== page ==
Supreme Court Strikes Down Limits On Campaign Contributions
The high court has thrown out limits on how much donors can give candidates in aggregate.
The justices ruled 5-4, in a decision written by Chief Justice John Roberts, that limits on the total amount of money donors can give to all candidates, committees and political parties are unconstitutional. The decision frees the nation’s wealthiest donors to have greater influence in federal elections.
The decision in McCutcheon v. Federal Election Commission marks the latest round in the bitter national debate over the role of money in American politics. It’s the most important campaign-finance ruling since the high court’s 2010 Citizens United v. Federal Election Commission ruling allowed corporations and unions to spend unlimited amounts independently to influence elections…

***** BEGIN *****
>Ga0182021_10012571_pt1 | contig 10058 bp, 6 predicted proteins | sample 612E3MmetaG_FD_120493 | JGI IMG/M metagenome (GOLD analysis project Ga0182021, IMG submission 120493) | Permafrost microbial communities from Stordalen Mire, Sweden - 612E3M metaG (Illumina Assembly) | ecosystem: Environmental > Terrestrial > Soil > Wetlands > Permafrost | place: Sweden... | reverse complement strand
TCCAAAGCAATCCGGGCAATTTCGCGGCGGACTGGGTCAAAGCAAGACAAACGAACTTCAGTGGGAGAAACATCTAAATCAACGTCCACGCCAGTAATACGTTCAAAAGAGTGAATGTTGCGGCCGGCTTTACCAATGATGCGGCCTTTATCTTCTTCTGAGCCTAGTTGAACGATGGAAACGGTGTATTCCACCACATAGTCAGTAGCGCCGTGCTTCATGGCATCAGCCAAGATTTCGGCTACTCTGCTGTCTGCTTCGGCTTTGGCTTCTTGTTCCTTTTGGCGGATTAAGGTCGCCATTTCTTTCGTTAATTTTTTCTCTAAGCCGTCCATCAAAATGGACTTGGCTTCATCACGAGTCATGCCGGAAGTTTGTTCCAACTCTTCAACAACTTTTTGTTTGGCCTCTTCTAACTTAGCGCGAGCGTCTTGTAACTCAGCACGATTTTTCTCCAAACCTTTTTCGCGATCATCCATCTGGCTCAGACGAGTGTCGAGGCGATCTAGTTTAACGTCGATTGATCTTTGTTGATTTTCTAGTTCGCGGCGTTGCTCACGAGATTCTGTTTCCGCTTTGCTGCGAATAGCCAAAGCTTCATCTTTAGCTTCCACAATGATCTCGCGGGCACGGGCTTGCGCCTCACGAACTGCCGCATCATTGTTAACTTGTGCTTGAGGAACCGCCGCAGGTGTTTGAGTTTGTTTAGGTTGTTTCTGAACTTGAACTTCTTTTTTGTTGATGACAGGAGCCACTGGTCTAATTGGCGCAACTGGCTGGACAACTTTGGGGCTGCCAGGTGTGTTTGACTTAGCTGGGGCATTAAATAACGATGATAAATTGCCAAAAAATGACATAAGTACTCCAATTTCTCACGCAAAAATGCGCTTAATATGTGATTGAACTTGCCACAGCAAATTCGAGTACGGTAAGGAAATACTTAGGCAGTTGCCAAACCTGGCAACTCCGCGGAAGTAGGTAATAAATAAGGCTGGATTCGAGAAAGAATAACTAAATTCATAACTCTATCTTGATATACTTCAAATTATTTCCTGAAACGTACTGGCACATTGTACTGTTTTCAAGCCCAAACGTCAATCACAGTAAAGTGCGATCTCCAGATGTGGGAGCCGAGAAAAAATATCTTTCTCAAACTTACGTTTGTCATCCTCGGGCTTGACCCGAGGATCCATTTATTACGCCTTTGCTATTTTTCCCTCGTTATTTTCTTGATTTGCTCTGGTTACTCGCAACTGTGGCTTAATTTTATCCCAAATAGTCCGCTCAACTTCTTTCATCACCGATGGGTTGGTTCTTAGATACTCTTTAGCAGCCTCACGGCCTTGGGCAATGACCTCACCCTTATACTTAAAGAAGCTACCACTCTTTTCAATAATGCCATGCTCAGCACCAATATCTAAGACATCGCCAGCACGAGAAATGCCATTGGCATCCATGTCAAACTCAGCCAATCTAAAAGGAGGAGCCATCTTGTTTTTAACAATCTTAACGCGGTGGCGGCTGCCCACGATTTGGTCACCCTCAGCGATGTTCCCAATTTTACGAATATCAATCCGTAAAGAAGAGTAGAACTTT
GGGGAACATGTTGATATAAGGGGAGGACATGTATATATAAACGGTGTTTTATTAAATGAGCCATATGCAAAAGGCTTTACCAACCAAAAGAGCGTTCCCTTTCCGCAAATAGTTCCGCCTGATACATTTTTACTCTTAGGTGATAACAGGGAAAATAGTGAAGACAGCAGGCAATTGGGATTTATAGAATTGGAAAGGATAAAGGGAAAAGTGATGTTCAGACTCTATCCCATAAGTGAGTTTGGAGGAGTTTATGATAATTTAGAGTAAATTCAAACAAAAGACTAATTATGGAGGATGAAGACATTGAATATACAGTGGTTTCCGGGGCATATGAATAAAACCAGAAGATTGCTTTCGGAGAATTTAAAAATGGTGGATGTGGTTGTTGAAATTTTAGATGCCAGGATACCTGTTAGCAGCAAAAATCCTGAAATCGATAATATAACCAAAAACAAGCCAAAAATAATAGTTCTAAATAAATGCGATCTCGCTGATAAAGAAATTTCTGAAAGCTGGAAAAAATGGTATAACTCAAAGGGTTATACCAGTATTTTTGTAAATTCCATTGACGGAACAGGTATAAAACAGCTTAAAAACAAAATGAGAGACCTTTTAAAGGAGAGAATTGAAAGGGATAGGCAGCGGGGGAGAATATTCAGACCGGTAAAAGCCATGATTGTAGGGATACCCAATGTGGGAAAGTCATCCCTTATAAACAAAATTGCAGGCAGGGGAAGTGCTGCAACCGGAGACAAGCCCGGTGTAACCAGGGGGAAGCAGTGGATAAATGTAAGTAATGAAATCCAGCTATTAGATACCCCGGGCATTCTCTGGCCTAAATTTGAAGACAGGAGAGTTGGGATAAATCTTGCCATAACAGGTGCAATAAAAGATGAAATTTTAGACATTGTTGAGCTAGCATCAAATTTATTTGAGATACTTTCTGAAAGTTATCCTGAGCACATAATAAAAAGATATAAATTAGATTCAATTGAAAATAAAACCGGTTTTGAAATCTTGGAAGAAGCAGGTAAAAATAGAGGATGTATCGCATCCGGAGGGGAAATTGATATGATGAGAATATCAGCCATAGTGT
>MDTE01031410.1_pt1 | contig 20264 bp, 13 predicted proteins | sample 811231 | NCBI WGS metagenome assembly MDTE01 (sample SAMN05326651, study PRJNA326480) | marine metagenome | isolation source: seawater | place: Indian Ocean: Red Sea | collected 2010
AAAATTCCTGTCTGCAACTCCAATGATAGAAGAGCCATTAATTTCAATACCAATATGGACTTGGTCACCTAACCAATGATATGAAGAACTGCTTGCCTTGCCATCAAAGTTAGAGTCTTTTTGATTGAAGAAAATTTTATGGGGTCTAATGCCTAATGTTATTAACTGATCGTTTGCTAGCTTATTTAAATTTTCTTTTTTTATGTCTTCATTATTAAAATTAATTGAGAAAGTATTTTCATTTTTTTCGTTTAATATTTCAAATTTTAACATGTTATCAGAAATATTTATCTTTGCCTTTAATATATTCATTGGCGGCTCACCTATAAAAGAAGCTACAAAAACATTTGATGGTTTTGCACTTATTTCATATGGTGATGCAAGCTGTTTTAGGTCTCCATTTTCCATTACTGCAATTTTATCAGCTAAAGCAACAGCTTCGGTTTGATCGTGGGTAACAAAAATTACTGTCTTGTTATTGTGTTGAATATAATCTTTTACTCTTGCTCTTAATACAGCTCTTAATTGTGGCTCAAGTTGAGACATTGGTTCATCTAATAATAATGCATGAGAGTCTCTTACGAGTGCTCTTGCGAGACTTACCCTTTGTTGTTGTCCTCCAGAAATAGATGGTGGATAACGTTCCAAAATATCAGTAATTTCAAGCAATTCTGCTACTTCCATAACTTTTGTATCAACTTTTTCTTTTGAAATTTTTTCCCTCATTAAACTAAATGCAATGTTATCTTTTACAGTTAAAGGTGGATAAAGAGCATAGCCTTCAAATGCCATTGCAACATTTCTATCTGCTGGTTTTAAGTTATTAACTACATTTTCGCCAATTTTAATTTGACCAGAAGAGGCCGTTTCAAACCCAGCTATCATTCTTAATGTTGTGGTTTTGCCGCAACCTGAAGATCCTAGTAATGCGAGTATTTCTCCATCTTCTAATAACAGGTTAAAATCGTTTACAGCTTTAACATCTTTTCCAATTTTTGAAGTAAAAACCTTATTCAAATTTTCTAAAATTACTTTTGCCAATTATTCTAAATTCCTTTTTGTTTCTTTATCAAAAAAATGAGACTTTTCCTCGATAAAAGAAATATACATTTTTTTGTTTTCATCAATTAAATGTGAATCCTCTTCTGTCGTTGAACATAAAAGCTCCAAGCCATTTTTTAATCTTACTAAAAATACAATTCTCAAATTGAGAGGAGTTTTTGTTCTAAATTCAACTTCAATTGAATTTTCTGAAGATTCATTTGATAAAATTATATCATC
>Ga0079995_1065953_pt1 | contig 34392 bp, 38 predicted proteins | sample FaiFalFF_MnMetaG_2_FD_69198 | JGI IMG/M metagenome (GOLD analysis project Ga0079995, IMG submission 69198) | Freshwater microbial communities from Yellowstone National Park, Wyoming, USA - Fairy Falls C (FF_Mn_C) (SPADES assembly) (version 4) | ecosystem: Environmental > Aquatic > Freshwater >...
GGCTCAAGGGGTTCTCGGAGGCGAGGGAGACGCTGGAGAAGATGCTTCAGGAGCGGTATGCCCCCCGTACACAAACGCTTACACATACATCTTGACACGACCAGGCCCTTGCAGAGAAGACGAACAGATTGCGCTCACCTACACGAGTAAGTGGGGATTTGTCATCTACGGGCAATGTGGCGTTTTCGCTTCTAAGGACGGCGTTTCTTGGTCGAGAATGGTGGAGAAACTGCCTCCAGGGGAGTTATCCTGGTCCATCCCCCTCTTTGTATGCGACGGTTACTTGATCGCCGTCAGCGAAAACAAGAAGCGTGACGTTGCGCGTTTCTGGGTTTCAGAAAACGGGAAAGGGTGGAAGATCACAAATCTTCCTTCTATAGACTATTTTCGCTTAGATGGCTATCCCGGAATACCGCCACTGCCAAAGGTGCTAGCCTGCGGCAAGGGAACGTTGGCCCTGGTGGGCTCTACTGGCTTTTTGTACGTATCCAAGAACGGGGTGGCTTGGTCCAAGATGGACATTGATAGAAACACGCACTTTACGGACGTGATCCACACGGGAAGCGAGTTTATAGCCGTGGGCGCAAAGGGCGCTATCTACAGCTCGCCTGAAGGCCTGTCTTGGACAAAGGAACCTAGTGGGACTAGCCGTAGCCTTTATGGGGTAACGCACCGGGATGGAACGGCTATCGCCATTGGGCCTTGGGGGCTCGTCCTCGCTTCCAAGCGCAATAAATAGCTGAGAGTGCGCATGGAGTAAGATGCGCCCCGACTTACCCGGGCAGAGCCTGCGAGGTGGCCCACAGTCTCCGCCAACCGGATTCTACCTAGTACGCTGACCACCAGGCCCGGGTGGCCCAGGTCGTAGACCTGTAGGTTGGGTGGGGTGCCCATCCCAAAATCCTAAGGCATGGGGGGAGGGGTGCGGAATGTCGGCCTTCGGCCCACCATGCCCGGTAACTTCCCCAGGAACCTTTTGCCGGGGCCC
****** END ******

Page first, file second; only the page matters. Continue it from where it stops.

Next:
The decision was a victory for the Republican National Committee and Alabama businessman Shaun McCutcheon, who challenged the $123,200 cap on contributions an individual can give to all federal candidates, parties and political action committees in a two-year election cycle.
McCutcheon’s challenge did not extend to the $2,600 limit a donor can give to a federal candidate in each primary and general election or the $32,400 limit that can go to a national party committee, because of concerns about corruption that are at the root of the federal law.
Under the court’s ruling, donors will have to stick to that $2,600 limit but can give to as many campaigns as they want without worrying about the previous $123,200 ceiling. The decision also could jeopardize separate contribution caps in at least a dozen states, from Arizona to Wyoming.